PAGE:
Arthur Miller's The Crucible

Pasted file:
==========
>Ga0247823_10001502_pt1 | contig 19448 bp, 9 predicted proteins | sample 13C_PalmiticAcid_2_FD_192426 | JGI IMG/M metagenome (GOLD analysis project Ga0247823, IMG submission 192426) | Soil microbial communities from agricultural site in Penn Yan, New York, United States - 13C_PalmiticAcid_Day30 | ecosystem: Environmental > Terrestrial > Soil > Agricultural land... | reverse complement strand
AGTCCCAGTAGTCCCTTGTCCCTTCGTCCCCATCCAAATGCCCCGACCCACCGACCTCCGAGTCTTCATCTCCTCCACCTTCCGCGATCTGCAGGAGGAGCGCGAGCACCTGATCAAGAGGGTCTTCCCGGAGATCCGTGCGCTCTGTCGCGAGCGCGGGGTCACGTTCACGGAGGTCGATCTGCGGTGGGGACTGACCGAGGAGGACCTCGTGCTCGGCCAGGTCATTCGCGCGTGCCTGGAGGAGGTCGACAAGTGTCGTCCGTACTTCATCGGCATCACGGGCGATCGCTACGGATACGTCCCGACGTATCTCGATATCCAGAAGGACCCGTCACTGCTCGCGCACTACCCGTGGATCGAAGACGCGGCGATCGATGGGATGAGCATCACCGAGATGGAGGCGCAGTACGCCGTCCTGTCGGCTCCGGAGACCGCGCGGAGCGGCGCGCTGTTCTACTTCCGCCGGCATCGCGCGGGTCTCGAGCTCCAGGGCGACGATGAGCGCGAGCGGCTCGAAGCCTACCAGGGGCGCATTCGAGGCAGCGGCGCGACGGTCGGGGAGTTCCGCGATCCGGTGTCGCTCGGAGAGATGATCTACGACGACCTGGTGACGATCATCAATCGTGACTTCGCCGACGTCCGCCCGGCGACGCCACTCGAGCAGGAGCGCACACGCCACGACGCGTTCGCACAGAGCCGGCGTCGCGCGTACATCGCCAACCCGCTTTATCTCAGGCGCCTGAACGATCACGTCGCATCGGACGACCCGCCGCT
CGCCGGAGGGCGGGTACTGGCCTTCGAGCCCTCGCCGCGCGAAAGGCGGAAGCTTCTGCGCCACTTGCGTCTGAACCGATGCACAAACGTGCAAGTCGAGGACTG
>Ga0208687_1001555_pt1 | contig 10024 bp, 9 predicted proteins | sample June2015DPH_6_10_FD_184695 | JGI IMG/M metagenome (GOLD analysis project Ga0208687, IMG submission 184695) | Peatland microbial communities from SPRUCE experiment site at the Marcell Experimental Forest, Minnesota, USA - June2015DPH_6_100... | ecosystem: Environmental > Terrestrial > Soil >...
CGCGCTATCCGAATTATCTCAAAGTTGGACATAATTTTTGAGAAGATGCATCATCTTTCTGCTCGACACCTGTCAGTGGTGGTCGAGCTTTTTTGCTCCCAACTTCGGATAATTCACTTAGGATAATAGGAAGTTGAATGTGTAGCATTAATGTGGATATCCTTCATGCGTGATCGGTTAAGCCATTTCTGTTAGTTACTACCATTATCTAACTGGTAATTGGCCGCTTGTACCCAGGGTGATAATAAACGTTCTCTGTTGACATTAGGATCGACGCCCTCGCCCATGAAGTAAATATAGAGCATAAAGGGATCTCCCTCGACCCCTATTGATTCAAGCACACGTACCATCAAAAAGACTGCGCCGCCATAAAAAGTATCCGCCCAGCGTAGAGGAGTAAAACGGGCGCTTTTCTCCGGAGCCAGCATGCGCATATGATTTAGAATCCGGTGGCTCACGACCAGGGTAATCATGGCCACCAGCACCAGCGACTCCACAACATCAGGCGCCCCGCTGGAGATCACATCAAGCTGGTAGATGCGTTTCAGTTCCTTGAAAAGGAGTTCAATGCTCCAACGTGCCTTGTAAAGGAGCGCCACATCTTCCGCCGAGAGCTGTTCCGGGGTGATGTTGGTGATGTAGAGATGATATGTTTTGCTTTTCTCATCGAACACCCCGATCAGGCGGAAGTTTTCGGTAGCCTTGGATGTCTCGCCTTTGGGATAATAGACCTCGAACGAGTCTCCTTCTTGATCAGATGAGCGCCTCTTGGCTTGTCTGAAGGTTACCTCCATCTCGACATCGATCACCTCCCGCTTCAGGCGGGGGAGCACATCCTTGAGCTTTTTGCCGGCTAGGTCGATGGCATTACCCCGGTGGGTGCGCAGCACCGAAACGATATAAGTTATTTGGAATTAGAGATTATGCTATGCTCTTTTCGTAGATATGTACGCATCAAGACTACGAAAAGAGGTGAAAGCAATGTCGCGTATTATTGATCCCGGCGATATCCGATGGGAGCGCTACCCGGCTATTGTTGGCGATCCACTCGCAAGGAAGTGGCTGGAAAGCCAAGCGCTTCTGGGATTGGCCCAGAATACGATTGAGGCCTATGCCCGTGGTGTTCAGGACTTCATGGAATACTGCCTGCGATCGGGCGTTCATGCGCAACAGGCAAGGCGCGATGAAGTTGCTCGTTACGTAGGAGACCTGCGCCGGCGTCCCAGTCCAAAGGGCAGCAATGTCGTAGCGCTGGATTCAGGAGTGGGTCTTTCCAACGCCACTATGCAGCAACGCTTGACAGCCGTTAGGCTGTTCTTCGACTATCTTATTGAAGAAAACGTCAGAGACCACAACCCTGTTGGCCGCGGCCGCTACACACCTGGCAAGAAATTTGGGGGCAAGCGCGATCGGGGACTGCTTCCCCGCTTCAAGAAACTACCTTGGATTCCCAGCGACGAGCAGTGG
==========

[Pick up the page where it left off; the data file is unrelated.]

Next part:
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Arthur Miller's The Crucible Before anyone says anything, drama is presented to the reader in a visual way. We see the first trial being held in non-other that the village Church; A place of holy gathering for the whole village. The Church being used, as a courtroom would usually seem absurd, this shows the audience that this is no ordinary trial, and what is going to happen is very important. Martha Corey is being accused of witchcraft. The mere fact that she is being accused of such a crime is dramatic, but then her husband Giles Corey bursts in interrupting telling of the accusations being false and accumulating of greed and jealousy. The audience is shocked by this and wander how the judge will react to such an outrage. The audience now realises that the people conducting the witch-hunt are out of control, and the village is turning into a rotten society. The trial is built on society rules and not on fair justice. They should be able to trust the courts decisions, but as of now it looks like they cannot. The reader is shocked when they hear the amount that judge Danforth has condemned. It puts him in the line of power in their eyes, and the village's. Giles and Danforth are constantly interrupting one another, Danforth has a strong ego, but Giles has a strong will to present his case and make it heard to the judge. Although Giles is desperate to argue his case, he shows his inadequacies to the reader. His desperation to argue his case comes to an end when Danforth has him removed from the court. Danforth's power becomes visually more evident, and it seems nothing can surpass him. This makes the reader's thoughts trail onto wandering if he will listen to anyone at all, and also if there is anyone that can indeed order him around. After the drama the reader knows that this should alter the courts view on the matter, but they expect it wont because of Danforth's arrogance to listen to anyone but himself. This adds even more to the powerful person that is Danforth, he is becoming ever more higher in power as we progress through the trial. Proctor accuses the girls of pretending, this creates drama for the reader as we see a morally powerful figure like proctor standing up for what he sees is right. It makes the reader more confident about the truth being unfolded. Hale is excited of Proctor's claims, and begins to see Proctors view point and shares it also. Now Hale is beginning to believe the girls are pretending also, the reader gets a

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